Huawei is said to have told suppliers to delay production for its newest flagship smartphone as the company weighs potential supply chain disruptions from an escalating US crackdown, according to sources familiar with the situation.
Adding that Huawei has also also halted production for some components of its Mate series of phones and trimmed orders for parts in the coming quarters.
Not so good news for Huawei and tech in general but if anything, you can take this as a sign that China wouldn’t be too happy about recent US actions and will only add to tensions between the two if they are to try and resolve other issues moving forward.
Fears surrounding the coronavirus outbreak continue to reverberate across markets and risk trades are largely suffering as a result. The fact that Facebook earnings wasn’t good enough – slower growth and profits guidance – only adds oil to the risk-off fire today.
US futures are down by 0.5% while Treasury yields are marked lower across the board following a sharp drop yesterday. 10-year yields are now at 1.568%, down by 1.5 bps.
As a result of the softer risk mood, USD/JPY is sitting around 108.92 currently – with focus turning to the 100-day moving average @ 108.75 once again.
The Nikkei is reporting that Beijing has double down on demands that may threaten to delay a preliminary trade agreement with the US.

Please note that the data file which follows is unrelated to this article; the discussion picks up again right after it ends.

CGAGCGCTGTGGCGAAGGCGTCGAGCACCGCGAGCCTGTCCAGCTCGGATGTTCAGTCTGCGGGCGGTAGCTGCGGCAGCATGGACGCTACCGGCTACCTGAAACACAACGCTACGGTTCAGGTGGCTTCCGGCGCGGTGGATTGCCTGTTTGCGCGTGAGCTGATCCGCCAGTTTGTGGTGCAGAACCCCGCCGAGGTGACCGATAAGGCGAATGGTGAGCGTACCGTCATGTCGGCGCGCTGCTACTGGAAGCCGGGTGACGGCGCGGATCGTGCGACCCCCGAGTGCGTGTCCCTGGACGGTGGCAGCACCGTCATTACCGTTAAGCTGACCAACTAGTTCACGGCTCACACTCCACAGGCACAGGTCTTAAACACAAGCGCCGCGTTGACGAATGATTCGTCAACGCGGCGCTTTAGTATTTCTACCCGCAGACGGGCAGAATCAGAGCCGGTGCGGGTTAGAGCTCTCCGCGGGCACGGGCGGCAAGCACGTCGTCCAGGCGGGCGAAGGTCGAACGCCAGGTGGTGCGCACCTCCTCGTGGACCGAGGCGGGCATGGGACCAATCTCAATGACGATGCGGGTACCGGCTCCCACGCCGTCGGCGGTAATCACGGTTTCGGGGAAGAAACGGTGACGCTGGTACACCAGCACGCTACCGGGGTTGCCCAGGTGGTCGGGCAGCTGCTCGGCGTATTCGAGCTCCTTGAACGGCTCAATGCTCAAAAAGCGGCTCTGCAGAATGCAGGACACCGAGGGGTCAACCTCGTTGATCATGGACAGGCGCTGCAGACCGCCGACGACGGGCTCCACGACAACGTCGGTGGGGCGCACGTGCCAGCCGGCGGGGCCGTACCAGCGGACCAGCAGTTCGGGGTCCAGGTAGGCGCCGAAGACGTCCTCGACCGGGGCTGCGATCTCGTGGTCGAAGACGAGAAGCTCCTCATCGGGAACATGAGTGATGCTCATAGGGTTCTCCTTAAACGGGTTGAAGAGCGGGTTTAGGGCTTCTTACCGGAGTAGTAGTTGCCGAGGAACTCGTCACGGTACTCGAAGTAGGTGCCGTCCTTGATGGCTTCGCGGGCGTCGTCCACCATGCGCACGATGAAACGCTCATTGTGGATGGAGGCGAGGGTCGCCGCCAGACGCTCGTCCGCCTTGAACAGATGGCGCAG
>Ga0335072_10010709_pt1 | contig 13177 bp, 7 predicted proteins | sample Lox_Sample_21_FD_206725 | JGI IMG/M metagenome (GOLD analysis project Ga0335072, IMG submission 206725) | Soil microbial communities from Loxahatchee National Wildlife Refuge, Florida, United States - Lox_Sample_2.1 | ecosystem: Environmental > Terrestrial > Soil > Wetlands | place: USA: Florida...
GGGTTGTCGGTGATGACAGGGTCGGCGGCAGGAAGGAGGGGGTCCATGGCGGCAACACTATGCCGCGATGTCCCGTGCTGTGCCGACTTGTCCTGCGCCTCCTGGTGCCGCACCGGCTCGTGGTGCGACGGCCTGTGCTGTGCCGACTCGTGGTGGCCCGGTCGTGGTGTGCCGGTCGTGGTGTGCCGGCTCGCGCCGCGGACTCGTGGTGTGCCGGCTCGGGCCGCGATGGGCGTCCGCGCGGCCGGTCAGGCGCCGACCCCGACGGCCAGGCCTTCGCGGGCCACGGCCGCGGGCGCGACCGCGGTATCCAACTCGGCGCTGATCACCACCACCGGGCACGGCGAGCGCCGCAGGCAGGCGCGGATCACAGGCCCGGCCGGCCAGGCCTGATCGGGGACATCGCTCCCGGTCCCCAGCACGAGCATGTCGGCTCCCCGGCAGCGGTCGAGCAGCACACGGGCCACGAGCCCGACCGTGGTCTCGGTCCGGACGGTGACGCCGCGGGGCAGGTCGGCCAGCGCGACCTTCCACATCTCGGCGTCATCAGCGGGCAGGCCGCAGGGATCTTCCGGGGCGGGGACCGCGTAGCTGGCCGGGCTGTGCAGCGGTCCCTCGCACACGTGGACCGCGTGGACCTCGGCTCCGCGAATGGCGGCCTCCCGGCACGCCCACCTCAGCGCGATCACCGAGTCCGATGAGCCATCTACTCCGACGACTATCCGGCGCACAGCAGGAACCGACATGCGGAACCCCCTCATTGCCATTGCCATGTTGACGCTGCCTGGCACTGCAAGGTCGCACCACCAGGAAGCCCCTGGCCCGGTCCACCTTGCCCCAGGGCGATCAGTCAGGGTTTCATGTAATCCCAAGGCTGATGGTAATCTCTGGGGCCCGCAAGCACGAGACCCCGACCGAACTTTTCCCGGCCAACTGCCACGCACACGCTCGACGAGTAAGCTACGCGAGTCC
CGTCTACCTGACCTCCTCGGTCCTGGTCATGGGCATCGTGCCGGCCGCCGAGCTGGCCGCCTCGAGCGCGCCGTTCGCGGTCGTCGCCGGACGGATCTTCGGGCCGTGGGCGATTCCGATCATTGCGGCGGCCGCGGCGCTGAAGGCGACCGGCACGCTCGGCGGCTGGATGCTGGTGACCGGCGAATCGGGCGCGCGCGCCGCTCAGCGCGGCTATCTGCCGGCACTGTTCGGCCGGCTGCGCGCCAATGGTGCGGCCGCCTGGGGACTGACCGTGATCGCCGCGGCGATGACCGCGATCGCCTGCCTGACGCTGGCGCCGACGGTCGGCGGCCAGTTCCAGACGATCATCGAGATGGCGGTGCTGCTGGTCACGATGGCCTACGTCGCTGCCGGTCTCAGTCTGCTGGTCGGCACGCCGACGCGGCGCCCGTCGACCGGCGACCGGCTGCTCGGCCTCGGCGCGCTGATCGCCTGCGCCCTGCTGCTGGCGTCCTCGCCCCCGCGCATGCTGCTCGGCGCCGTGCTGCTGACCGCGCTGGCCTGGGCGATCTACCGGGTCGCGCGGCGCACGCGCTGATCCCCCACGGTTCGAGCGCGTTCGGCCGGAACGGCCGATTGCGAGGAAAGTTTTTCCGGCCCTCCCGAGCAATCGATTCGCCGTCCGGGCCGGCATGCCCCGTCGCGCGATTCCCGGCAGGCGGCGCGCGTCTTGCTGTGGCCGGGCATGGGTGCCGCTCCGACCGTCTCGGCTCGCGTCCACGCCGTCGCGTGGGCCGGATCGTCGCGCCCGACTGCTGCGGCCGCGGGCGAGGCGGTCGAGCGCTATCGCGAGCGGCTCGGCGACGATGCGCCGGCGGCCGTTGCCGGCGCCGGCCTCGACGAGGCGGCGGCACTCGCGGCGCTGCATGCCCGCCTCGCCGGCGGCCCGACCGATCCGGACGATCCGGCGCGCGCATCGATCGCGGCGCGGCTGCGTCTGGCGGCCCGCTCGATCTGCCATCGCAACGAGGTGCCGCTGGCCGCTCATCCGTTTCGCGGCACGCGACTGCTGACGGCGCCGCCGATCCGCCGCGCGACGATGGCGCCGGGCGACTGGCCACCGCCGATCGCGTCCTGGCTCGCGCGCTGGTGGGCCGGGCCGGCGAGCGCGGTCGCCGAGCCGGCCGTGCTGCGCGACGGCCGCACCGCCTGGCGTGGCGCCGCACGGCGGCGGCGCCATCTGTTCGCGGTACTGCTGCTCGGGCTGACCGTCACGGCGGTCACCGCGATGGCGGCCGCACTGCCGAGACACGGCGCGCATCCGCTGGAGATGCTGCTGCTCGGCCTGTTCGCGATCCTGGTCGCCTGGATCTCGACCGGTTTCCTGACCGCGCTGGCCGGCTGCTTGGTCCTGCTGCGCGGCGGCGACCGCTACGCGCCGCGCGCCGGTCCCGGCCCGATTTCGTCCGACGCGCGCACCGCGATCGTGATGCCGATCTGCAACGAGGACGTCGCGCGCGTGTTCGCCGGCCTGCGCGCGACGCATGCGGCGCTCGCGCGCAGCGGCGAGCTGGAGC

The report says that China is digging in on insisting that US withdrawal all tariffs levied since summer of last year before entering an agreement. Pres. Trump is likely not thinking along those lines in Phase I of what will be a drawn out process.
Phase 1 is intended to focus on expanding American imports into China, but does not address the key structural issues like IP theft.
Trade deals sound good on paper but once the rubber meets the road and both parties dig in a bit more, the risks of a deal break down are real.
The US stock market is taking it in stride. The major indices are trading little changed on the day.
Gold meanwhile is down $25 or -1.67% which suggests no worries/be happy.
If the rhetoric becomes more pervasive, however, we could see a reversal of the market forces going forward.
“Chinese banks face state loans turmoil; about Rmb1,550B in questionable loans. “
This simple sentence reminds me of the Japanese Banks prior to the big Nikkei crash, that has not yet recovered (over 20 years).
What did we learn from the subprime mess ? The banks lied to us …..
What did we learn about the Nikkei crash ? The banks lied ….
1) Watch the Shanghai Index ! It has risen from its July’s low to almost 2600 ; a key resistance level.
2) Watch light crude oil prices (key indicator for the Chinese demand)
3) Did you just make some money on this rally ? SELL !!!!
I am bearish ? No, its just NOT the time to “buy and hold”
Ichiro Ozawa, secretary-general of Japanese Prime Minister Yukio Hatoyama’s party, asked Hatoyama to step down from his post, Yukio Ubukata, vice secretary- general of the party said in a TV Asahi program today. Ubukata said he expects both to resign before an upper house election next month. Hatoyama refused to resign during a meeting of senior party officials yesterday, Kyodo News reported.
As this action will likely lead to Yen weakness, and thus Euro strength, the most likely result will be a green close for the Nikkei, once again indicating that politically destabilizing fundamentals don’t matter to C++.